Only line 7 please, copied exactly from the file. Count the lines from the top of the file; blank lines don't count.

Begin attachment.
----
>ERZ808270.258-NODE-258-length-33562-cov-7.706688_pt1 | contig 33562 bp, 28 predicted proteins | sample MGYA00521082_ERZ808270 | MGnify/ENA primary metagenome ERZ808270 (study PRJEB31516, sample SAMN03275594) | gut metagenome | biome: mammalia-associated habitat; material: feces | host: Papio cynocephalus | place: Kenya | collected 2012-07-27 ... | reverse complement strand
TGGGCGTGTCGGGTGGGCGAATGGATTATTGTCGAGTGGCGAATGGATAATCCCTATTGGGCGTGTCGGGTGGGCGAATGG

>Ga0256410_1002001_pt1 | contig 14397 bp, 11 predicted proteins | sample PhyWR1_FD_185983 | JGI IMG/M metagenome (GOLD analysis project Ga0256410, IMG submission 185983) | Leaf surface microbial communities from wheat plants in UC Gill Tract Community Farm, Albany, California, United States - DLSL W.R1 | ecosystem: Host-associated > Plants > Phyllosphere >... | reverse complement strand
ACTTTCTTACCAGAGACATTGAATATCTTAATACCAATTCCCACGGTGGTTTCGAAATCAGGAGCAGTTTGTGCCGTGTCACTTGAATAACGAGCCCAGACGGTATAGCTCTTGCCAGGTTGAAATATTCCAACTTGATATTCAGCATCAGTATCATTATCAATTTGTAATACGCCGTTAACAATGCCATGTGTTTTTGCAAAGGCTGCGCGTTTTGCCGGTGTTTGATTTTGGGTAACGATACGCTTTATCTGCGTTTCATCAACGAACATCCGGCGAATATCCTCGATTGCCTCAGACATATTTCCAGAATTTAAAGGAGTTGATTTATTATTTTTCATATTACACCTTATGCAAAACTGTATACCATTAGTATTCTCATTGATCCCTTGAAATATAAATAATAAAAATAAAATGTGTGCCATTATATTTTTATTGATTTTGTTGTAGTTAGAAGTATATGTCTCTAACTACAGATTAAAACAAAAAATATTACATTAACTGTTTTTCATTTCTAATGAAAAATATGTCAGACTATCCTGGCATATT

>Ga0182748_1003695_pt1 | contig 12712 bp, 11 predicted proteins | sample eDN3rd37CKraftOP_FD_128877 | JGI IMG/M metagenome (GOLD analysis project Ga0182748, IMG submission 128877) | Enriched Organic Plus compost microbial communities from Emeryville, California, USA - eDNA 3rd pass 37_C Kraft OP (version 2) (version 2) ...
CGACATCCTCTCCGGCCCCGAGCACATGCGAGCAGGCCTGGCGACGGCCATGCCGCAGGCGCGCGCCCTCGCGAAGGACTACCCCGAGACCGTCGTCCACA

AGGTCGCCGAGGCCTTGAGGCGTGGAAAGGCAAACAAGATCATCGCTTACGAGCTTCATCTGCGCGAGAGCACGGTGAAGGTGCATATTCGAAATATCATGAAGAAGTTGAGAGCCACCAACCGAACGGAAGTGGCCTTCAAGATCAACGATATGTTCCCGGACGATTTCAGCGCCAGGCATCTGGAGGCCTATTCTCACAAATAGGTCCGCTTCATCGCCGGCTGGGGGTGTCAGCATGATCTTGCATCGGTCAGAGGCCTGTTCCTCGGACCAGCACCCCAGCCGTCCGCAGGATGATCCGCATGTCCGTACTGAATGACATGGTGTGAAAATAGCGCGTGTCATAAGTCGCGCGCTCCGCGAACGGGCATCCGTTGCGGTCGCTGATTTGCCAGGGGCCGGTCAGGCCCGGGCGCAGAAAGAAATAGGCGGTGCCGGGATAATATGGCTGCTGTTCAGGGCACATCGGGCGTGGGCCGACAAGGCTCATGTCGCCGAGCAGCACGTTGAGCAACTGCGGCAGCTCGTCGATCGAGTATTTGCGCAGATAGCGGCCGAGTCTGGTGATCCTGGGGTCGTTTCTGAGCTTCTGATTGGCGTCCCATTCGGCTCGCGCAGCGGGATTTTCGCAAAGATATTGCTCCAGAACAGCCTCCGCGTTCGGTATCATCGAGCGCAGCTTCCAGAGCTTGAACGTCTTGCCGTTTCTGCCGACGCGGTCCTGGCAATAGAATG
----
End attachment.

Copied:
AGGTCGCCGAGGCCTTGAGGCGTGGAAAGGCAAACAAGATCATCGCTTACGAGCTTCATCTGCGCGAGAGCACGGTGAAGGTGCATATTCGAAATATCATGAAGAAGTTGAGAGCCACCAACCGAACGGAAGTGGCCTTCAAGATCAACGATATGTTCCCGGACGATTTCAGCGCCAGGCATCTGGAGGCCTATTCTCACAAATAGGTCCGCTTCATCGCCGGCTGGGGGTGTCAGCATGATCTTGCATCGGTCAGAGGCCTGTTCCTCGGACCAGCACCCCAGCCGTCCGCAGGATGATCCGCATGTCCGTACTGAATGACATGGTGTGAAAATAGCGCGTGTCATAAGTCGCGCGCTCCGCGAACGGGCATCCGTTGCGGTCGCTGATTTGCCAGGGGCCGGTCAGGCCCGGGCGCAGAAAGAAATAGGCGGTGCCGGGATAATATGGCTGCTGTTCAGGGCACATCGGGCGTGGGCCGACAAGGCTCATGTCGCCGAGCAGCACGTTGAGCAACTGCGGCAGCTCGTCGATCGAGTATTTGCGCAGATAGCGGCCGAGTCTGGTGATCCTGGGGTCGTTTCTGAGCTTCTGATTGGCGTCCCATTCGGCTCGCGCAGCGGGATTTTCGCAAAGATATTGCTCCAGAACAGCCTCCGCGTTCGGTATCATCGAGCGCAGCTTCCAGAGCTTGAACGTCTTGCCGTTTCTGCCGACGCGGTCCTGGCAATAGAATG